Diasporian News of Monday, 18 March 2013
Source: NY Daily News/Margaret Eby
BY Margaret Eby
Despite its title, Taiye Selasi’s debut novel Ghana Must Go isn’t the story of a place. Rather, it is a vivid and aching tale of placelessness, a map of one family’s history across the globe.
It is also the history of a father’s absence. The book opens with Kwaku, the head of the Sai family, keeling over from a heart attack in his house in Ghana. The novel expands outward through place and time, tracing Kwaku’s career as a surgeon in Boston and his decision, after an unfair and abrupt dismissal from his job, to abandon his wife and four children to move back to West Africa.
In swooping, evocative prose, Selasi sketches out what Kwaku’s estrangement means for each of his children — the forceful eldest Olu, twins Taiwo and Kehinde, as well as delicate Sadie. When the family gathers again to face Kwaku’s death, they are forced to reckon with his betrayal and how it altered the courses of their lives. (For Taiwo and Kehinde, sent to live in Nigeria with their mother Fola’s drug-dealing half-brother Femi, the consequences are particularly horrifying.)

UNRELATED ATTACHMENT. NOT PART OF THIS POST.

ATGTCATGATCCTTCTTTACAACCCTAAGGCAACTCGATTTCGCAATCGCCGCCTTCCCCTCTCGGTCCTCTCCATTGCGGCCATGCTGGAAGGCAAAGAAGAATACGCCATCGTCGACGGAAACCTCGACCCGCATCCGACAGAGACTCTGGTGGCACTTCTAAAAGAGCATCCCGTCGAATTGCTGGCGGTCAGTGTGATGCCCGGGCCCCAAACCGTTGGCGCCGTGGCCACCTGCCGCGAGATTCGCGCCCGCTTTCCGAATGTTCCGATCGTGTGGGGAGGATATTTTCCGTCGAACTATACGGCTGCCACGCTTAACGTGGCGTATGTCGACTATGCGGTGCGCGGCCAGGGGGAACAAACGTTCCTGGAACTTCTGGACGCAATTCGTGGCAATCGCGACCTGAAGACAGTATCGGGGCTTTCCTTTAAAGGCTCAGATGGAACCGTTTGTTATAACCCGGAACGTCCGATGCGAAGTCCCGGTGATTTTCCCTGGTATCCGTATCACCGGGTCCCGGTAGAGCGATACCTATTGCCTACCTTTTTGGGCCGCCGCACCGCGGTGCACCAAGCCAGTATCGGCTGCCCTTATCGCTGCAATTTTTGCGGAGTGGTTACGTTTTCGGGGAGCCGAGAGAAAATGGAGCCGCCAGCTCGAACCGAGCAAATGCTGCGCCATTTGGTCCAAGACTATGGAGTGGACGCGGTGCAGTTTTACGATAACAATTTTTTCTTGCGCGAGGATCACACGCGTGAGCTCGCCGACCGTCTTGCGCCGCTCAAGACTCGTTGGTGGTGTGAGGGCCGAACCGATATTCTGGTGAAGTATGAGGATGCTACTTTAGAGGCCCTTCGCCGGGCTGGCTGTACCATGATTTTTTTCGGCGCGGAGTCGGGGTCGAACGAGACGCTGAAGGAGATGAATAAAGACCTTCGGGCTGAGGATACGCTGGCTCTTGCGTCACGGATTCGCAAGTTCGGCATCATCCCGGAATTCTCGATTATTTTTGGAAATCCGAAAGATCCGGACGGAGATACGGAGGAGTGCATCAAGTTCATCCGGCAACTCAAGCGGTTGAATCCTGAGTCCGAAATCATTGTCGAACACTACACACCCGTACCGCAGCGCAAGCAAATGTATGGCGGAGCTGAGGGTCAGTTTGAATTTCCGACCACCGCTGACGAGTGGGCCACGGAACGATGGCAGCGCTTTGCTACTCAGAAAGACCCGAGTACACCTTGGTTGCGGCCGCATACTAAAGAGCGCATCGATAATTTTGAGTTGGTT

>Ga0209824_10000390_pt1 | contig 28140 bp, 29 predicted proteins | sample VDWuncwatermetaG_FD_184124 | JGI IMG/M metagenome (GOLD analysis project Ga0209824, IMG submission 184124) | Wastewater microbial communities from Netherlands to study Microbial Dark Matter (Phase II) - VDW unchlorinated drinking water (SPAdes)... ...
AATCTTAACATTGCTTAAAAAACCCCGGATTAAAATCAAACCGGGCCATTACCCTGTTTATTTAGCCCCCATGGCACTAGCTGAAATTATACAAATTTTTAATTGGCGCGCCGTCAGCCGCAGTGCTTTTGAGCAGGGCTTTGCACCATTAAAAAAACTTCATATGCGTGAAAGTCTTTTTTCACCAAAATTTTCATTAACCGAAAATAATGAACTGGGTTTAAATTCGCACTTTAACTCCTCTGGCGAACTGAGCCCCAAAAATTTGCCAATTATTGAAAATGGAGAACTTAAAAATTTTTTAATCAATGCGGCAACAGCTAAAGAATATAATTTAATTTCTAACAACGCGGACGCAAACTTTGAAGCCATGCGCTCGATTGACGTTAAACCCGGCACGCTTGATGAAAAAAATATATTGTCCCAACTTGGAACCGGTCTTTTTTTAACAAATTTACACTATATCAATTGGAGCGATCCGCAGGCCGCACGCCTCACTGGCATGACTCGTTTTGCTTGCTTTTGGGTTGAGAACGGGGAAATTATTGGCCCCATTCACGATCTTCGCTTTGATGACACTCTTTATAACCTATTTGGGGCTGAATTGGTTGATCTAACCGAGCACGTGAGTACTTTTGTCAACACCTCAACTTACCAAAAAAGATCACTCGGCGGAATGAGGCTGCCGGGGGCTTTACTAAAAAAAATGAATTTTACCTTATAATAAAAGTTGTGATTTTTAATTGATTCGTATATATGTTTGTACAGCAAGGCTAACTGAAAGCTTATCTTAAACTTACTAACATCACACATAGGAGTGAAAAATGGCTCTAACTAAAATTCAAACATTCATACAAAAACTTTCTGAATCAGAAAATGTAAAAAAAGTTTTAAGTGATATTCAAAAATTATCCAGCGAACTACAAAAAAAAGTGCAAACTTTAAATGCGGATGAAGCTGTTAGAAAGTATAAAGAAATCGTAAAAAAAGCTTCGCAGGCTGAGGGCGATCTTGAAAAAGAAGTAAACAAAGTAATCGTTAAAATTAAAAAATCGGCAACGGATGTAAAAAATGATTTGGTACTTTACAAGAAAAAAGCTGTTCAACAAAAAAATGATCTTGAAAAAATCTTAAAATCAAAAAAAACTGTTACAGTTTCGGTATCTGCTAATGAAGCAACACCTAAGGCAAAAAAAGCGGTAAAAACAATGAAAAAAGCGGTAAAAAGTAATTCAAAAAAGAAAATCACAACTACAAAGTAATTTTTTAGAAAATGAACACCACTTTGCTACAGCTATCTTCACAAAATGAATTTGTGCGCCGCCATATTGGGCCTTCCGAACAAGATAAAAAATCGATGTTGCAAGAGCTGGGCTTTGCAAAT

Selasi has garnered much praise over her debut, earning a glowing review by Nell Freudenberger in The New York Times and buzz from all corners of the literary world. Much of it is well deserved. Ghana Must Go is an impressive debut, an intensely personal tale that paints family as diaspora. Selasi has a knack for structure that makes the book feel like flipping through a scrapbook of a forgotten relative.
Selasi also has a flair for description. Kwaku’s battered slippers are “like leather pets with separation issues, loyal, his dogs.” A name that Fola wants to give her youngest child is “goat-meat-tough.” Where Selasi falters is when she falls too far into description, meditating on the moment of Kwaku’s death for pages, endlessly analyzing his final moments. Her prose, too, can feel a mite too rich and overdone — a heaping serving of cake when a sliver would do.
But at its best Ghana Must Go is warm and imaginative. The Sai family, and their individual journeys, are worth following to the end. And Selasi, I suspect, is an author who deserves your attention.
Ghana Must Go is available from Amazon.com